Our chapter in Comparative Privacy and Defamation


Colleague Virginia Leighton-Jackson and I teamed up to write a chapter on Australian defamation and privacy law in the newly released book Comparative Privacy and Defamation from Edward Elgar Publishing. 

Comparative Privacy and DefamationThe book [ ISBN: 978 1 78897 058 7; 480pp ] forms part of the Research Handbooks in Comparative Law series and is edited by András Koltay (Professor of Law, National University of Public Service and Pázmány Péter Catholic University, Hungary) and Paul Wragg (Associate Professor of Law, University of Leeds).
It provides comparative analysis that examines both Western and non-Western legal systems, and offers commentary on issues of theory and doctrine, including the impacts of privacy restrictions, defamation reforms and new technologies on the law.
Our chapter (pp 381-398) is titled ‘Privacy and defamation in Australia – a post-colonial tango’.
It considers defamation and privacy law in its uniquely Australian context, where statutory and case law have evolved without explicit protections of free expression in its Constitution.
After offering an Australian constitutional, legislative and common law context, our chapter surveys the laws of defamation and privacy since English colonial settlement in the late eighteenth century.
Emphasis in the discussion of defamation is upon its relationship with privacy through various statutory iterations of the truth/justification defence which has at times featured privacy protections.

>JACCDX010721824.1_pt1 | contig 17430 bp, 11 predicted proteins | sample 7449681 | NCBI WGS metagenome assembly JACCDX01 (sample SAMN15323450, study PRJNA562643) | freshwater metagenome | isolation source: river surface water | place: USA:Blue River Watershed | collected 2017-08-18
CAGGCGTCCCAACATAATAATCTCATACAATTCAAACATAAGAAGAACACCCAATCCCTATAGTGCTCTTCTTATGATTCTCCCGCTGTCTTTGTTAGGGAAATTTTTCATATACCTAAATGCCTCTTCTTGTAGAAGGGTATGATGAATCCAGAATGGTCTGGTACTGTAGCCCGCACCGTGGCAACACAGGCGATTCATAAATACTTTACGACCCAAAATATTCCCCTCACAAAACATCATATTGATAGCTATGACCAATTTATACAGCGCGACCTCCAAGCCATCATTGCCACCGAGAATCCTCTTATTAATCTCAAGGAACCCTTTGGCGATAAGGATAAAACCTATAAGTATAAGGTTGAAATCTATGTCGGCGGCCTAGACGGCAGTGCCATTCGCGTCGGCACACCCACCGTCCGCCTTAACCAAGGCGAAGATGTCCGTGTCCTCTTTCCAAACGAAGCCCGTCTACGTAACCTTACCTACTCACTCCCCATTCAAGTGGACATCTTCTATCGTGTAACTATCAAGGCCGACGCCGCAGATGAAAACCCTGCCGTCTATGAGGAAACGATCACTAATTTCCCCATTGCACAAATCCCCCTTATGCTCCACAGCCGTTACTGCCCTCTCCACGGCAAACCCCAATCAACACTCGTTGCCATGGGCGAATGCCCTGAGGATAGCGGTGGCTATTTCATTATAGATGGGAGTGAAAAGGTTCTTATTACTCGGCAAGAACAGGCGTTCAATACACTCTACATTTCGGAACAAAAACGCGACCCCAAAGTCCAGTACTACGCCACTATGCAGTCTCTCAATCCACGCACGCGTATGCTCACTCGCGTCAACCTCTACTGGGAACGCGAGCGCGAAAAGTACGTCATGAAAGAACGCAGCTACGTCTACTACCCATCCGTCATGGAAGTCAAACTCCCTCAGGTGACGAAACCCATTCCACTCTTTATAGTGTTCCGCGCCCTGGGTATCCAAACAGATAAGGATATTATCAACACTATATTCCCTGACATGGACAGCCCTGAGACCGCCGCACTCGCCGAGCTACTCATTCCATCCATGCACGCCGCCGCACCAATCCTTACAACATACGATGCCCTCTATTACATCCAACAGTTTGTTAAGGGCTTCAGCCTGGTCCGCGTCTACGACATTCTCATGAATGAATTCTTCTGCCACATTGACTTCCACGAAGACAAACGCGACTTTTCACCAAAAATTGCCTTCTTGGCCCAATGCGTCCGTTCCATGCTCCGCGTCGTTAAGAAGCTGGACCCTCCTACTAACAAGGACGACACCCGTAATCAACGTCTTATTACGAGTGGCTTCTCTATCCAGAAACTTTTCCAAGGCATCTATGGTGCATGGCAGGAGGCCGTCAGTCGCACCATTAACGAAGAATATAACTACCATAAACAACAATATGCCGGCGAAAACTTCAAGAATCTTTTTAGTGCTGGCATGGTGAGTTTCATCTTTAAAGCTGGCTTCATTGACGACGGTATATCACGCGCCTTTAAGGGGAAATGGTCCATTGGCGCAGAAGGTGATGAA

The focus of the survey of privacy law is the story of reform momentum over four decades towards an actionable tort for the serious invasion of privacy, which remains unfulfilled.
The chapter explains how this has impacted on celebrity plaintiffs’ preference for defamation when the media has scrutinised their private lives.
The case law and statutory and regulatory dimensions of both defamation and privacy are covered, with the chapter comparing and contrasting Australian defamation and privacy law with some key aspects of that jurisprudence in the United States (US) and the United Kingdom (UK).

Disclaimer: While I write about media law and ethics, nothing here should be construed as legal advice. I am an academic, not a lawyer. My only advice is that you consult a lawyer before taking any legal risks.

© Mark Pearson 2020 – the moral right of the author has been asserted.

Leave a comment

Filed under free expression, journalism, journalism education, libel, Media freedom, media law, Media regulation, Press freedom, Privacy, reflective practice, social media

Leave a Reply

Fill in your details below or click an icon to log in:

WordPress.com Logo

You are commenting using your WordPress.com account. Log Out /  Change )

Facebook photo

You are commenting using your Facebook account. Log Out /  Change )

Connecting to %s